Monday, June 13, 2011

TV is Changing. Are Canadians On Board or Being Left Behind, Once Again?

I read recently that in the last 12 months television viewing via over the air (OTA) has increased by a noticeable percentage in the US. One theory is the economy. That may be a factor, but I think another one is the advent of digital TV. Americans are discovering that OTA provides a superior high-definition picture over cable or satellite or fiber optic and for free.

The US switched off its analog transmitters (for the most part) back in 2009. Canada will do so on 31 August 2011. The US required broadcasters to advertise and replace all of their analog transmitters with digital ones, and the US provided a coupon to assist people to buy digital-to-analog converters for their old TVs. As the switch-over date approached, the American PSAs became quite detailed in how one goes about installing a converter box. Canada finally required broadcasters to advertise the change, but the ads are nowhere near as comprehensive as the 2009 US ones. Some Canadian broadcasters didn't even initially mention the coverter boxes.

The other diff is that the CRTC, for reasons unfathomable to me, does not require broadcasters who do not have an actual station in a community to replace the analog with a digital transmitter in that community. So London, Ontario, for example, will no longer receive CBC -- a public broadcaster supported by tax dollars from every Canadian, including Londoners -- because CBC will not replace its analog transmitter with a digital one in that area.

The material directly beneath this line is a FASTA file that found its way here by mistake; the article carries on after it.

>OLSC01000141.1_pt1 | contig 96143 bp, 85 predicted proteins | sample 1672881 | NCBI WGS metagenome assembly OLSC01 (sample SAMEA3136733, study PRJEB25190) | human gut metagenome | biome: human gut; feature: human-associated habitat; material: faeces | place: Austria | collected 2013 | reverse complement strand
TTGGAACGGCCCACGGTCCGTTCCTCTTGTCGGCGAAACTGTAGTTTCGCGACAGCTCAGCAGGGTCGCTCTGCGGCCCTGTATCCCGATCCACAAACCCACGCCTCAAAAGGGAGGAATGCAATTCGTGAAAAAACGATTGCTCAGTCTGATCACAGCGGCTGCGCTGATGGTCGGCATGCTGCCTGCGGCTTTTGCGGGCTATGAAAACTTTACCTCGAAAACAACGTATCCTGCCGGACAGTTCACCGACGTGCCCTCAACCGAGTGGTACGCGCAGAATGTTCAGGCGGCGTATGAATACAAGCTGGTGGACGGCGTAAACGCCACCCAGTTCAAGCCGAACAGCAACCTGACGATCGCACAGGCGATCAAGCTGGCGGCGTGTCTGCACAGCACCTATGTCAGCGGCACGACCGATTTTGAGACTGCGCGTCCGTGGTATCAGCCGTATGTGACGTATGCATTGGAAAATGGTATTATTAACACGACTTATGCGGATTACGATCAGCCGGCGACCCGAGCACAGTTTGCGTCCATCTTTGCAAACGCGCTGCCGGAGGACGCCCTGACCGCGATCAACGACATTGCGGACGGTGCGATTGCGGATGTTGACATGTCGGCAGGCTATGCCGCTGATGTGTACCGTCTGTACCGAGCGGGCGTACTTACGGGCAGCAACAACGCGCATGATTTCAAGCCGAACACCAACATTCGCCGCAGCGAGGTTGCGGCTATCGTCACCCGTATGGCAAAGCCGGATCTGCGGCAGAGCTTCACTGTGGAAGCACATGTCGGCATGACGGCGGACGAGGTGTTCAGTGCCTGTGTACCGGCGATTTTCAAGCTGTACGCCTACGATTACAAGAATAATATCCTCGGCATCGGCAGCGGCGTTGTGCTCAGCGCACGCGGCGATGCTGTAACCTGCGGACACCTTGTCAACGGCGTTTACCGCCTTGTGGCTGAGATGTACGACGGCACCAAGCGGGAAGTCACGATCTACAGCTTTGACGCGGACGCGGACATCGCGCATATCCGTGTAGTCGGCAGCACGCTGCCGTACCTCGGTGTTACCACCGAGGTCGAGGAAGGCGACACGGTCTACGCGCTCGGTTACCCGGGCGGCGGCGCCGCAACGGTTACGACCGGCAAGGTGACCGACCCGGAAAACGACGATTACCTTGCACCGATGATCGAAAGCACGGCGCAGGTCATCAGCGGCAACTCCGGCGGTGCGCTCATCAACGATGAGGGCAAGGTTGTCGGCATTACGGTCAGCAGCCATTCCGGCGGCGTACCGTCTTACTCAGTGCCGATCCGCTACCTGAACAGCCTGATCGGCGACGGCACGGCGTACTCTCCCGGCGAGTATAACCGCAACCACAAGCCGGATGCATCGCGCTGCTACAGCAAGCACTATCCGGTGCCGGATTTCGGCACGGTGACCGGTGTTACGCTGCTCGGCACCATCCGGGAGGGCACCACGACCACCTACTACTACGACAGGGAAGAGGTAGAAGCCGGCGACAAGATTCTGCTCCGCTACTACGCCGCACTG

And lastly, the Canadian government refuses to provide coupons to assist Canadians in this hard economic time to switch.

It is almost as if the CRTC and the Canadian government, in collusion with our broadcasters, want to manipulate Canadians into buying cable or satellite services, into thinking that free OTA is no longer available or watchable.

Yet we are seeing down south a shift in the way Americans watch TV, which we as a nation will not because of the piss-poor governance of the CRTC and the Harper government in this matter. Once again, we will be left behind in technological innovation.

Already, Canadians are denied watching TV over the Internet through methods like Hulu; there are no Canadian equivalents to Hulu. Netflix finally came on the market here; in response, the big telcos upped their data rates and put caps on them -- usage based billing -- so that only the wealthy and spendy can afford it -- unless you're a connected Canadian and know that small ISPs offer unlimited usage based billing. Watch all the TV you want over the Internet for no more cost than sending an email.

The big telcos tried to force the little guys to switch to their usurious method of billing but failed in their initial attempt. Only vigilance will prevent them from succeeding.

The other problem is that although all the broadcasters provide streaming of some of their shows, some of them do so with such poor picture quality or provide only one episode at a time that one doesn't want to watch that way. Another way to look like you're in on the technological change while stifling it.